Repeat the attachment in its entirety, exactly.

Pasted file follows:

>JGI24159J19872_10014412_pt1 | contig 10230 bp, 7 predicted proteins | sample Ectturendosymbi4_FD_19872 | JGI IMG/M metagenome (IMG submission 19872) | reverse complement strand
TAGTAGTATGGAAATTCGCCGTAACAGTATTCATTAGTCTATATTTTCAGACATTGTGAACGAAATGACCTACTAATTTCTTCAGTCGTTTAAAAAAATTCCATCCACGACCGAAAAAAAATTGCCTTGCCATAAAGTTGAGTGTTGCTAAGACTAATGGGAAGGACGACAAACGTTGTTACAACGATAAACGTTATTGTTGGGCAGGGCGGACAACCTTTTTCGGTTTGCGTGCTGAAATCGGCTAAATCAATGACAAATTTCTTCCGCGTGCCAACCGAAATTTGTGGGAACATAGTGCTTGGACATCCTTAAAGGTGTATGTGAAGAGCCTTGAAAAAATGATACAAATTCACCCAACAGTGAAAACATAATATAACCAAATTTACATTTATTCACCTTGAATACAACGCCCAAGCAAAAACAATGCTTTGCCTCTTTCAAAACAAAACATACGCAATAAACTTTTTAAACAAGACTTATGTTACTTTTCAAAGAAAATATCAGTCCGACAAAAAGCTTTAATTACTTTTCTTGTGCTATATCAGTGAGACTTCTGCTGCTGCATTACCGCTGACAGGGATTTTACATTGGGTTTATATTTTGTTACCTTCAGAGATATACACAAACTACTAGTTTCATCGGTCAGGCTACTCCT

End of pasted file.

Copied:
>JGI24159J19872_10014412_pt1 | contig 10230 bp, 7 predicted proteins | sample Ectturendosymbi4_FD_19872 | JGI IMG/M metagenome (IMG submission 19872) | reverse complement strand
TAGTAGTATGGAAATTCGCCGTAACAGTATTCATTAGTCTATATTTTCAGACATTGTGAACGAAATGACCTACTAATTTCTTCAGTCGTTTAAAAAAATTCCATCCACGACCGAAAAAAAATTGCCTTGCCATAAAGTTGAGTGTTGCTAAGACTAATGGGAAGGACGACAAACGTTGTTACAACGATAAACGTTATTGTTGGGCAGGGCGGACAACCTTTTTCGGTTTGCGTGCTGAAATCGGCTAAATCAATGACAAATTTCTTCCGCGTGCCAACCGAAATTTGTGGGAACATAGTGCTTGGACATCCTTAAAGGTGTATGTGAAGAGCCTTGAAAAAATGATACAAATTCACCCAACAGTGAAAACATAATATAACCAAATTTACATTTATTCACCTTGAATACAACGCCCAAGCAAAAACAATGCTTTGCCTCTTTCAAAACAAAACATACGCAATAAACTTTTTAAACAAGACTTATGTTACTTTTCAAAGAAAATATCAGTCCGACAAAAAGCTTTAATTACTTTTCTTGTGCTATATCAGTGAGACTTCTGCTGCTGCATTACCGCTGACAGGGATTTTACATTGGGTTTATATTTTGTTACCTTCAGAGATATACACAAACTACTAGTTTCATCGGTCAGGCTACTCCT